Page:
Monday, June 5, 2017
09:00 - 10:30

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09:00 - 09:15: / 305B MESOCOSM EXPERIMENTS: REDUCTIONIST DISTRACTIONS OR MEANINGFUL COMPLEMENTS TO LABORATORY AND FIELD-BASED ASSESSMENTS OF CONTAMINANT EFFECTS?

6/05/2017  |   09:00 - 09:15   |  305B

MESOCOSM EXPERIMENTS: REDUCTIONIST DISTRACTIONS OR MEANINGFUL COMPLEMENTS TO LABORATORY AND FIELD-BASED ASSESSMENTS OF CONTAMINANT EFFECTS? Although small-scale experiments (e.g., microcosms and mesocosms) have been employed for several decades to assess effects of contaminants and other stressors on aquatic communities, these approaches have been harshly criticized in the literature. Despite these criticisms, we feel that small-scale experiments represent an important “middle ground” between laboratory toxicity tests and field assessments of contaminant effects. Because mesocosm experiments typically measure responses at larger spatiotemporal scales and across levels of biological organization, results provide greater ecological realism compared to laboratory toxicity tests. The major challenge using field-derived data is to separate effects of the specific stressor of interest from other potentially confounding factors. Mesocosm experiments provide an ecologically realistic alternative to laboratory toxicity tests while controlling for the confounding variables associated with field-based approaches. In addition to providing mechanistic insight into stressor-response relationships across different levels of biological organization, mesocosm experiments can be coupled with field assessments to address important policy issues. In this presentation we will review results of several large scale studies in which mesocosm experiments were integrated with field-based approaches to validate laboratory-derived estimates of contaminant effects.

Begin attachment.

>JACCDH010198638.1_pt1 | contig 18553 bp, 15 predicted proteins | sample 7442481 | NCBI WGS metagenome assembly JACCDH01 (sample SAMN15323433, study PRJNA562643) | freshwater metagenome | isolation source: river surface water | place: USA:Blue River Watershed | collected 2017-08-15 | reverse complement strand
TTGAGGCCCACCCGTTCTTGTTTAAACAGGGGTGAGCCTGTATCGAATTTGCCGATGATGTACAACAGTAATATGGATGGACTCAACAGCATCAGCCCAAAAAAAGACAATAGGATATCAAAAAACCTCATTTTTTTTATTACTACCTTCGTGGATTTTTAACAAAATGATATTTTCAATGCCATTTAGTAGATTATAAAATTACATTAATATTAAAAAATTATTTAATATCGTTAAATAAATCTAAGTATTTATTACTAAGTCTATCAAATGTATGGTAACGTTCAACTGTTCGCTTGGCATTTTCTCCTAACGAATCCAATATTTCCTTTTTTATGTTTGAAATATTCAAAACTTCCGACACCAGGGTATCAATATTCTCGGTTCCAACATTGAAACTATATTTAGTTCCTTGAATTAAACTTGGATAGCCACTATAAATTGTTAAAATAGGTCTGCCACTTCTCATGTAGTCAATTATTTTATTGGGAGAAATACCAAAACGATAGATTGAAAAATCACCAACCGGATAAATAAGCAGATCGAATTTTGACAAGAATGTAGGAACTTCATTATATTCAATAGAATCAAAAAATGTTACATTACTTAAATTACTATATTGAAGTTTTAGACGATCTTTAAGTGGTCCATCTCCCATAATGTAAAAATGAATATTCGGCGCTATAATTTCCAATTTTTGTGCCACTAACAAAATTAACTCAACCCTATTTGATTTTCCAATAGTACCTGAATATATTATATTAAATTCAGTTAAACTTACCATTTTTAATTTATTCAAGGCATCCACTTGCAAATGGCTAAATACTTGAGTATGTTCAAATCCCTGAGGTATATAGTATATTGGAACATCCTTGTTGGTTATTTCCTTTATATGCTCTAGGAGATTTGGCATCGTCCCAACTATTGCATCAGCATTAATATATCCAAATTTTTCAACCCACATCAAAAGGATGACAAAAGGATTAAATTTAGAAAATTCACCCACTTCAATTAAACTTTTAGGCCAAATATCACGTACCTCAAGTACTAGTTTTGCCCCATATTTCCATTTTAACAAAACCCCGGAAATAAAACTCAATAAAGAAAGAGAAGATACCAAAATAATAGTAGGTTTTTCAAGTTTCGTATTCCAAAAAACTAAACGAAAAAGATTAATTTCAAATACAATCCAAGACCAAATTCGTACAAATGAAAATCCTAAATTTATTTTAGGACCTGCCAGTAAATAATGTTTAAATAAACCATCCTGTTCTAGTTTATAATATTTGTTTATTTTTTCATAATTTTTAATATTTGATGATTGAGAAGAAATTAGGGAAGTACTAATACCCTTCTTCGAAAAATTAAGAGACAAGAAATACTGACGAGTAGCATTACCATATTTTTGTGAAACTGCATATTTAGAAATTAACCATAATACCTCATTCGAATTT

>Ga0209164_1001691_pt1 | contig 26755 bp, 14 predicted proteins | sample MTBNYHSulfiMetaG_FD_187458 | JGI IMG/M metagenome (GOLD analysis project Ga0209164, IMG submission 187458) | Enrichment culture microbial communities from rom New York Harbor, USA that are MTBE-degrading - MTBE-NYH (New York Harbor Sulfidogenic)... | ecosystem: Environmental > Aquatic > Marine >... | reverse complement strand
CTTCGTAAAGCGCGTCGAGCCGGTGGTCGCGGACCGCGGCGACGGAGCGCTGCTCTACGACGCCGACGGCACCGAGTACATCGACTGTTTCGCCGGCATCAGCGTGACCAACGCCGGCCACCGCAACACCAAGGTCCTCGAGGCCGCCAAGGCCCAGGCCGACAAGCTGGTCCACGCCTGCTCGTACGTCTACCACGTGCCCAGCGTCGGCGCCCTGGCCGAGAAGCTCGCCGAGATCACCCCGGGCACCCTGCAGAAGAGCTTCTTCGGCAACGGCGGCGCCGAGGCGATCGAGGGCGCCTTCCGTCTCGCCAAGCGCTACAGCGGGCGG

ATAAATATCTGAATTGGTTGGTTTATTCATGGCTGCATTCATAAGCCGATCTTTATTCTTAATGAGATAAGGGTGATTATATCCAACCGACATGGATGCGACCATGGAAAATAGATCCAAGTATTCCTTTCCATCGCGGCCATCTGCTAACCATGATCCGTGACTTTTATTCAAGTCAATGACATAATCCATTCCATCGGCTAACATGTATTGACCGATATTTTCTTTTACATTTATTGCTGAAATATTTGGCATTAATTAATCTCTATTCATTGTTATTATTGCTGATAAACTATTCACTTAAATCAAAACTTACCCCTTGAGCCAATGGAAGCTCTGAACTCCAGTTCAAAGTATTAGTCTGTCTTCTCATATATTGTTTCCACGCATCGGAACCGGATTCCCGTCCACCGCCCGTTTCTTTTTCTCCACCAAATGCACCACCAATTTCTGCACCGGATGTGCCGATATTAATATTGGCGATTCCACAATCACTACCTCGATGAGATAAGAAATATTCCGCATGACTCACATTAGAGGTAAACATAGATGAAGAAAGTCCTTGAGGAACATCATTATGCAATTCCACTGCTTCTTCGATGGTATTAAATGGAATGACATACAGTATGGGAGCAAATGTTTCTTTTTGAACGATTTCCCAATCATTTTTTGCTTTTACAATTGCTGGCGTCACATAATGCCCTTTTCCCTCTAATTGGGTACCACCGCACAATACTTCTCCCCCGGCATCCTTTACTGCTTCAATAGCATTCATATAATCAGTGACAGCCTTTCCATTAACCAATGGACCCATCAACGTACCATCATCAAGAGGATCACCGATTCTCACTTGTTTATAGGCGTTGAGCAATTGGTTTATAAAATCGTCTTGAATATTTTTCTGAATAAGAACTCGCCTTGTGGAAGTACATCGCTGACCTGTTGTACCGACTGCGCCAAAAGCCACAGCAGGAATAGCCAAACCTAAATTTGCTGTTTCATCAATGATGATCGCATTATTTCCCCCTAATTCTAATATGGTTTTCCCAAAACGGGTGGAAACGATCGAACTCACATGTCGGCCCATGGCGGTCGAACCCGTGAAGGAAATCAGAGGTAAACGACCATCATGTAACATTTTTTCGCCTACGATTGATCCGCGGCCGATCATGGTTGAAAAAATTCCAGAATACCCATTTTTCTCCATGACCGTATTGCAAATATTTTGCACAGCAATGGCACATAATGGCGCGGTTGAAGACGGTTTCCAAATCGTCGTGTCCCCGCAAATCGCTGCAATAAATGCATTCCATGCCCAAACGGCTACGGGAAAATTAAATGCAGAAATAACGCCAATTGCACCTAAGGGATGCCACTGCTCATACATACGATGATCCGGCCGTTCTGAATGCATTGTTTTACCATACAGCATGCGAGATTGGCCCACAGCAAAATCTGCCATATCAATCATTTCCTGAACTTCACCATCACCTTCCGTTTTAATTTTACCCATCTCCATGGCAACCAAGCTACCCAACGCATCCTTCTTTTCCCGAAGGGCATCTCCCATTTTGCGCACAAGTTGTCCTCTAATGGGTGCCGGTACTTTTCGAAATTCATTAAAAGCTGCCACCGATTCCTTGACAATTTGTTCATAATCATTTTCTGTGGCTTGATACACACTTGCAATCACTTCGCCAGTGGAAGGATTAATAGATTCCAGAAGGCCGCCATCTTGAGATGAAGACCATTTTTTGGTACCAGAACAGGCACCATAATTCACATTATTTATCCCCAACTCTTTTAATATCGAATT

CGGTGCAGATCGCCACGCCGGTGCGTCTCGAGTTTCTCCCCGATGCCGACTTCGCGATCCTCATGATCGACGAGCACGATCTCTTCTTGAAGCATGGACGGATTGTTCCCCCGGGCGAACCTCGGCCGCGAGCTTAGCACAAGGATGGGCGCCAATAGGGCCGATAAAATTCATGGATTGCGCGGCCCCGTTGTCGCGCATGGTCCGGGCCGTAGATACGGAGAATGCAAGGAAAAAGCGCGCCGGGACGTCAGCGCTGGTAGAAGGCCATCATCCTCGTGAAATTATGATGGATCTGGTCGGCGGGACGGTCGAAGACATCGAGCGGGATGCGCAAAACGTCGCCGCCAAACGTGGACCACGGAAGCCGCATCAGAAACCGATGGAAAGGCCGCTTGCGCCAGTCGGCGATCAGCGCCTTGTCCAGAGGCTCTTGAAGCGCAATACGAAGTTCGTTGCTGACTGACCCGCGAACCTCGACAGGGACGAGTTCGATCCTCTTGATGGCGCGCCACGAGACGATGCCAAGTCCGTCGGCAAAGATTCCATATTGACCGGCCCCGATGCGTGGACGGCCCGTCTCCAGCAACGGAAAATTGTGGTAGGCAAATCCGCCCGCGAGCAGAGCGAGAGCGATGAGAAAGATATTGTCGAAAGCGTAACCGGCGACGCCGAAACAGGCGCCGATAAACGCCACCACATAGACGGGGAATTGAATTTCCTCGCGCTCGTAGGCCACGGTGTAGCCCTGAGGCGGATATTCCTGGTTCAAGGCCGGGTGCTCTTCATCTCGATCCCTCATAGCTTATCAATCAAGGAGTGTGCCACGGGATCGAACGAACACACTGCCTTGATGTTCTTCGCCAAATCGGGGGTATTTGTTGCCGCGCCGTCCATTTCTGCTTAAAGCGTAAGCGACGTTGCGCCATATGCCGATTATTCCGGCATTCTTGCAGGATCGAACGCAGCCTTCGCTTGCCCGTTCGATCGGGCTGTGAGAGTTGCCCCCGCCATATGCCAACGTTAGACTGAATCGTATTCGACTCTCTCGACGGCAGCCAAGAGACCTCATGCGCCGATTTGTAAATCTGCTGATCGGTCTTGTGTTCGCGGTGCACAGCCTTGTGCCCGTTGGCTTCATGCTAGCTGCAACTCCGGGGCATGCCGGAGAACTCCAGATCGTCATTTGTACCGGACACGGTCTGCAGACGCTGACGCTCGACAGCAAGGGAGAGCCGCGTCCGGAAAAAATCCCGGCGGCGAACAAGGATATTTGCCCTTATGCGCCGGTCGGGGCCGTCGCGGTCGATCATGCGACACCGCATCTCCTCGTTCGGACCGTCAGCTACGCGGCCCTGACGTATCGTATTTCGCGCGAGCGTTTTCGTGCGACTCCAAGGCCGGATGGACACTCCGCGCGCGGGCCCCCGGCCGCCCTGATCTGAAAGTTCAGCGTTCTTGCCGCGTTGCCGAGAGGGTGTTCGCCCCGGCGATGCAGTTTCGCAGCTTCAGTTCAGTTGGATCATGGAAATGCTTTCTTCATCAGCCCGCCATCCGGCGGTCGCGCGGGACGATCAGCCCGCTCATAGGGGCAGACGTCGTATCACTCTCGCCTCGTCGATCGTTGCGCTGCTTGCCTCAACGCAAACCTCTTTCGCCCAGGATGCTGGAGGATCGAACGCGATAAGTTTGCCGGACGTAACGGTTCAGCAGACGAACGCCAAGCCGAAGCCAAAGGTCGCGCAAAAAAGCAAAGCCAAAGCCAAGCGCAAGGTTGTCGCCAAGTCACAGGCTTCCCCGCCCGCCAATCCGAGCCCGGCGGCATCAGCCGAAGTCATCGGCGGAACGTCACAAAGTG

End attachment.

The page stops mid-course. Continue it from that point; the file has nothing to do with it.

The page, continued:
William Clements (Primary Presenter/Author), Colorado State University, william.clements@colostate.edu;


Christopher Kotalik ( Co-Presenter/Co-Author), Colorado State University, cjkotalik@gmail.com;


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09:15 - 09:30: / 305B NUTRIENTS, NEONICS AND PREDATORS: LESSONS LEARNED AFTER A DECADE OF MESOCOSM EXPERIMENTS.

6/05/2017  |   09:15 - 09:30   |  305B